So you probably know that Rails typically uses a singular name for models, e.g., User, and plural names for controllers, like UsersController. But what about other things you’re likely to encounter? Here’s a handy cheat sheet.
|Controller||Plural||rails g controller Users index show|
|Helper||Plural||rails g helper Users|
|Mailer||Singular||rails g mailer UserMailer|
|Migration||Plural||rails g migration AddEmailToUsers email:string|
|Model||Singular||rails g model User name:string|
|Observer||Singular||rails g observer User|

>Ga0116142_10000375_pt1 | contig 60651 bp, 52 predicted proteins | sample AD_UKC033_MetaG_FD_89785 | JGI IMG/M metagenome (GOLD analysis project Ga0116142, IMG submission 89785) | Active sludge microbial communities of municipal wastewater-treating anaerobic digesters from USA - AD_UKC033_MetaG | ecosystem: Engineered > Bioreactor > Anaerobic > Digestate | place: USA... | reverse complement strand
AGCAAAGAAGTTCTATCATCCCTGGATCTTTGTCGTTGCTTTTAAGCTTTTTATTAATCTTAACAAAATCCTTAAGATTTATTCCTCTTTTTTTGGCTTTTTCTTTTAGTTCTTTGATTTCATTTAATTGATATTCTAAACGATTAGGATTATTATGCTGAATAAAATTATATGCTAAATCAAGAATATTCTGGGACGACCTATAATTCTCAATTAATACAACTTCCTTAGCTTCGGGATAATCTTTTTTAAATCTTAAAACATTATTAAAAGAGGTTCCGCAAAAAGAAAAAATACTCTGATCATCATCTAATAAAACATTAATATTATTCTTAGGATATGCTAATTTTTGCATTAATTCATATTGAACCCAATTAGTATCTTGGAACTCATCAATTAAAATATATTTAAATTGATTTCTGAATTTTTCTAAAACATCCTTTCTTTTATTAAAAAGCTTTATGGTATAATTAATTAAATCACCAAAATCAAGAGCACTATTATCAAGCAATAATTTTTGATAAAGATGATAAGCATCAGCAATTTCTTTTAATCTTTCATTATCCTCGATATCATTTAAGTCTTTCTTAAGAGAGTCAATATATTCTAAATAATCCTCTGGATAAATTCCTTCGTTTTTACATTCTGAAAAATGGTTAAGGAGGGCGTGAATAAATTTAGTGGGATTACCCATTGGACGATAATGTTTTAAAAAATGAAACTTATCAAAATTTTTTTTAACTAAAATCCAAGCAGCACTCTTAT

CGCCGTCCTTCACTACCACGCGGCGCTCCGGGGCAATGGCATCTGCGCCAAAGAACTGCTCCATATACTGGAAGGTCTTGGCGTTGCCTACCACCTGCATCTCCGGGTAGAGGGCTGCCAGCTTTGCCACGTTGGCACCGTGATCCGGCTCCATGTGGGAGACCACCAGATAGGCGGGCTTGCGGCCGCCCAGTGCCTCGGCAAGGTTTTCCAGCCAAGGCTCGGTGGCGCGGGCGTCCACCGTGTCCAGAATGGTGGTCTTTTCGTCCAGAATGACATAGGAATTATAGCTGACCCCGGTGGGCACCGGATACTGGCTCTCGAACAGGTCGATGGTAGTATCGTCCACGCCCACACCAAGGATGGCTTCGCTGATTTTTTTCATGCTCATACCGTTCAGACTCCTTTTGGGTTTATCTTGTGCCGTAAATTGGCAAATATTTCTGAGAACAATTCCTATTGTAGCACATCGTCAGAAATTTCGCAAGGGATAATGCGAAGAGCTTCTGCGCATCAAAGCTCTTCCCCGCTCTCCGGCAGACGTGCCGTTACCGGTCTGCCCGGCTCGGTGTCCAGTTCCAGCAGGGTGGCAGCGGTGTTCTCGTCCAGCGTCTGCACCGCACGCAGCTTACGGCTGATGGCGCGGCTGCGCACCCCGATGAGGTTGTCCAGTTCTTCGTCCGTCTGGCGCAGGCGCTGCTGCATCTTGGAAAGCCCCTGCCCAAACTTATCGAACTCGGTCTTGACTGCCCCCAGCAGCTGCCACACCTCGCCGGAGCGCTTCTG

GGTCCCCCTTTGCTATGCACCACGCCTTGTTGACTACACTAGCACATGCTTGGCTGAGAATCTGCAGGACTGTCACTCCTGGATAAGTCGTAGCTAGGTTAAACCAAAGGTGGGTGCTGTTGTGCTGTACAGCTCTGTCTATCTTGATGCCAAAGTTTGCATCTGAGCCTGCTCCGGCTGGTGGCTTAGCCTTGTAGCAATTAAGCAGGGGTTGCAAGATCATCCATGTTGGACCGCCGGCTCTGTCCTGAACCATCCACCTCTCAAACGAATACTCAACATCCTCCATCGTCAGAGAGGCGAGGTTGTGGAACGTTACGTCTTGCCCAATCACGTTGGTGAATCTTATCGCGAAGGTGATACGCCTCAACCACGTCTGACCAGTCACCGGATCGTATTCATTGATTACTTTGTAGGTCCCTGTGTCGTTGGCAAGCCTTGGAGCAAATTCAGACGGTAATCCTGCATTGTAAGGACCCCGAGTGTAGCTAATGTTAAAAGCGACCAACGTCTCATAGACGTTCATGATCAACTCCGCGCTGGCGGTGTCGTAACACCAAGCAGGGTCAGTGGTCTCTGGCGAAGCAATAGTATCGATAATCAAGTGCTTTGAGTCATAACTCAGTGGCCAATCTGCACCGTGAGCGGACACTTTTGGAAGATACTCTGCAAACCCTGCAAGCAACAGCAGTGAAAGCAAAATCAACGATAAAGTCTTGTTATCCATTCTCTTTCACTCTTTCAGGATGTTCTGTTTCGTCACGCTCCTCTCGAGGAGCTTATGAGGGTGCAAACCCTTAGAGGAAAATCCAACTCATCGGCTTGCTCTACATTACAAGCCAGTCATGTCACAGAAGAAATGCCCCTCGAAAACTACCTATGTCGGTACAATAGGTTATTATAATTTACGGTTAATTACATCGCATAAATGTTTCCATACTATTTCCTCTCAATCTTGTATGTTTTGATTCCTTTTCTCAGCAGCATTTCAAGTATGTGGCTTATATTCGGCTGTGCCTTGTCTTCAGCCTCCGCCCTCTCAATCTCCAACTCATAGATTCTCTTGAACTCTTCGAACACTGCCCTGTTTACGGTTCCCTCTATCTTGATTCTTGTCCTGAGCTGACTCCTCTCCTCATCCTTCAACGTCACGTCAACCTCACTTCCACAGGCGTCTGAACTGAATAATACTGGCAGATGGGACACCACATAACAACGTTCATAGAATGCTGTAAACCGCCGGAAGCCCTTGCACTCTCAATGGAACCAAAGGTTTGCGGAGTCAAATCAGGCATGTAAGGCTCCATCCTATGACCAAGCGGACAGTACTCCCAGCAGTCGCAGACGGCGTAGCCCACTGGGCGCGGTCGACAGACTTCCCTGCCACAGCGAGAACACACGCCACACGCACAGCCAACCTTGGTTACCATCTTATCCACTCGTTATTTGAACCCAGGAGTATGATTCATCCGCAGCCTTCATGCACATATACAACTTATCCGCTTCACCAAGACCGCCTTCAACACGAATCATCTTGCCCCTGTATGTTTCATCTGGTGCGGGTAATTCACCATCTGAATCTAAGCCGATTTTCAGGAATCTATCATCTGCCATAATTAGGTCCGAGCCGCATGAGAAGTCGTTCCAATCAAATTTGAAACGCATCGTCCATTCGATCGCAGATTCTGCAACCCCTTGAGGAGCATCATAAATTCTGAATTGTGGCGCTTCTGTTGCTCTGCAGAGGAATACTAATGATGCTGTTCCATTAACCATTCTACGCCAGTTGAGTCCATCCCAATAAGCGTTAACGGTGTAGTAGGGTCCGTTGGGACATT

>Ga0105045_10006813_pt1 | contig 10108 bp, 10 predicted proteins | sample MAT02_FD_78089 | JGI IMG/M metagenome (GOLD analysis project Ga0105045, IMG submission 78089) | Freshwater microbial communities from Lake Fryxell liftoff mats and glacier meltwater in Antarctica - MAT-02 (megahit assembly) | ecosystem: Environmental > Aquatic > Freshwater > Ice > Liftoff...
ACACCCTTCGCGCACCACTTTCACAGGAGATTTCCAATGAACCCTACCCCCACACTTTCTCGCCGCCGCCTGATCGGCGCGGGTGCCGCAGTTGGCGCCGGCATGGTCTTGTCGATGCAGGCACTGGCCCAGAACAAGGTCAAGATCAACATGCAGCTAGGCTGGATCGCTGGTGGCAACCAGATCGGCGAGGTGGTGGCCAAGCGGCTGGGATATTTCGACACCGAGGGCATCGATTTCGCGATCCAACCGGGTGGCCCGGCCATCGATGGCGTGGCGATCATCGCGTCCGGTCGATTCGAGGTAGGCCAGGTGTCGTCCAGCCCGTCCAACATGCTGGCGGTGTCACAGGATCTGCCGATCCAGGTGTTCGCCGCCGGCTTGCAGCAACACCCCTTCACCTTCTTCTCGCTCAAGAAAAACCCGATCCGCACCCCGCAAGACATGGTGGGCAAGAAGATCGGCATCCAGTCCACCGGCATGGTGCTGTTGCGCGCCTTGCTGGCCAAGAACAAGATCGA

|Resource||Plural*||resources :users, :only => [:index, :show]|
|Scaffold||Singular||rails g scaffold User name:string|
|Table||Plural||SELECT * FROM
|View||N/A||app/views/users/index.html.erb – comprised of controller (plural) and action (singular)|
*Singular resources can also be made, but should be specified as such. For example, say each User has_one Account. You could create the Accounts controller (still plural) and add resource :account (both ‘resource’ and the resource’s name are singular) to routes.rb. This assumes that the controller can find the correct Account without an id, e.g. @account = current_user.account. resource does not create an index route for obvious reasons. The same controller can be shared between a plural and a singular resource, e.g. resource :account and resources :accounts both point to the Accounts controller. More in the routing guide.